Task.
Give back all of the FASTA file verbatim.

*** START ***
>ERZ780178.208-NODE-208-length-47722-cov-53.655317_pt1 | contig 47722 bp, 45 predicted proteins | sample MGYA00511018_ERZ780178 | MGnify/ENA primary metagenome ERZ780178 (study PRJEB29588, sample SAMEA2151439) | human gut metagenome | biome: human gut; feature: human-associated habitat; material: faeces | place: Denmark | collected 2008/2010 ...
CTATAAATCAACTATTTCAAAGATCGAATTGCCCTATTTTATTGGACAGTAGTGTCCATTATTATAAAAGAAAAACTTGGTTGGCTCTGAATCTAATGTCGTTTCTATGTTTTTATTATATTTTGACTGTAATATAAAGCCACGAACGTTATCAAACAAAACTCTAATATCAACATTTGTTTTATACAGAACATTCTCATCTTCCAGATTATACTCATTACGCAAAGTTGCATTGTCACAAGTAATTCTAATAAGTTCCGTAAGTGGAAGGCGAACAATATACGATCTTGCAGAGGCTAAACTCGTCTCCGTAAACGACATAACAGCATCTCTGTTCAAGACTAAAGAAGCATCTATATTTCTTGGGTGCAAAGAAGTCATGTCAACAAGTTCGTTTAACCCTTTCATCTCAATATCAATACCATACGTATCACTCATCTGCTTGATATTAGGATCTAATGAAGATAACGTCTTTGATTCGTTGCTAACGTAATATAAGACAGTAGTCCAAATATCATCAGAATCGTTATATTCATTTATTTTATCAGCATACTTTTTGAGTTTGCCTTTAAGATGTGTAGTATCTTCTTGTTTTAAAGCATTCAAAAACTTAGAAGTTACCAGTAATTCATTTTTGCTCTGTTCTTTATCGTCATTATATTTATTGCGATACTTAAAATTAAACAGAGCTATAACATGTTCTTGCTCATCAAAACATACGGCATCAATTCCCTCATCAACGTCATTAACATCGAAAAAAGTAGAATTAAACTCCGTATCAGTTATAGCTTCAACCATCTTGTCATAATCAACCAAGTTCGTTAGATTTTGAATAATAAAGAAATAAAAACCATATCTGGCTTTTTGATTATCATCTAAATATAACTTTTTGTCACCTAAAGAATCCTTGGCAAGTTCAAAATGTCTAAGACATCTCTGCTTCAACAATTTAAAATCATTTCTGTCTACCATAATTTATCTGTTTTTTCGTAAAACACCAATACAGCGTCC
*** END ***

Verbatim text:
>ERZ780178.208-NODE-208-length-47722-cov-53.655317_pt1 | contig 47722 bp, 45 predicted proteins | sample MGYA00511018_ERZ780178 | MGnify/ENA primary metagenome ERZ780178 (study PRJEB29588, sample SAMEA2151439) | human gut metagenome | biome: human gut; feature: human-associated habitat; material: faeces | place: Denmark | collected 2008/2010 ...
CTATAAATCAACTATTTCAAAGATCGAATTGCCCTATTTTATTGGACAGTAGTGTCCATTATTATAAAAGAAAAACTTGGTTGGCTCTGAATCTAATGTCGTTTCTATGTTTTTATTATATTTTGACTGTAATATAAAGCCACGAACGTTATCAAACAAAACTCTAATATCAACATTTGTTTTATACAGAACATTCTCATCTTCCAGATTATACTCATTACGCAAAGTTGCATTGTCACAAGTAATTCTAATAAGTTCCGTAAGTGGAAGGCGAACAATATACGATCTTGCAGAGGCTAAACTCGTCTCCGTAAACGACATAACAGCATCTCTGTTCAAGACTAAAGAAGCATCTATATTTCTTGGGTGCAAAGAAGTCATGTCAACAAGTTCGTTTAACCCTTTCATCTCAATATCAATACCATACGTATCACTCATCTGCTTGATATTAGGATCTAATGAAGATAACGTCTTTGATTCGTTGCTAACGTAATATAAGACAGTAGTCCAAATATCATCAGAATCGTTATATTCATTTATTTTATCAGCATACTTTTTGAGTTTGCCTTTAAGATGTGTAGTATCTTCTTGTTTTAAAGCATTCAAAAACTTAGAAGTTACCAGTAATTCATTTTTGCTCTGTTCTTTATCGTCATTATATTTATTGCGATACTTAAAATTAAACAGAGCTATAACATGTTCTTGCTCATCAAAACATACGGCATCAATTCCCTCATCAACGTCATTAACATCGAAAAAAGTAGAATTAAACTCCGTATCAGTTATAGCTTCAACCATCTTGTCATAATCAACCAAGTTCGTTAGATTTTGAATAATAAAGAAATAAAAACCATATCTGGCTTTTTGATTATCATCTAAATATAACTTTTTGTCACCTAAAGAATCCTTGGCAAGTTCAAAATGTCTAAGACATCTCTGCTTCAACAATTTAAAATCATTTCTGTCTACCATAATTTATCTGTTTTTTCGTAAAACACCAATACAGCGTCC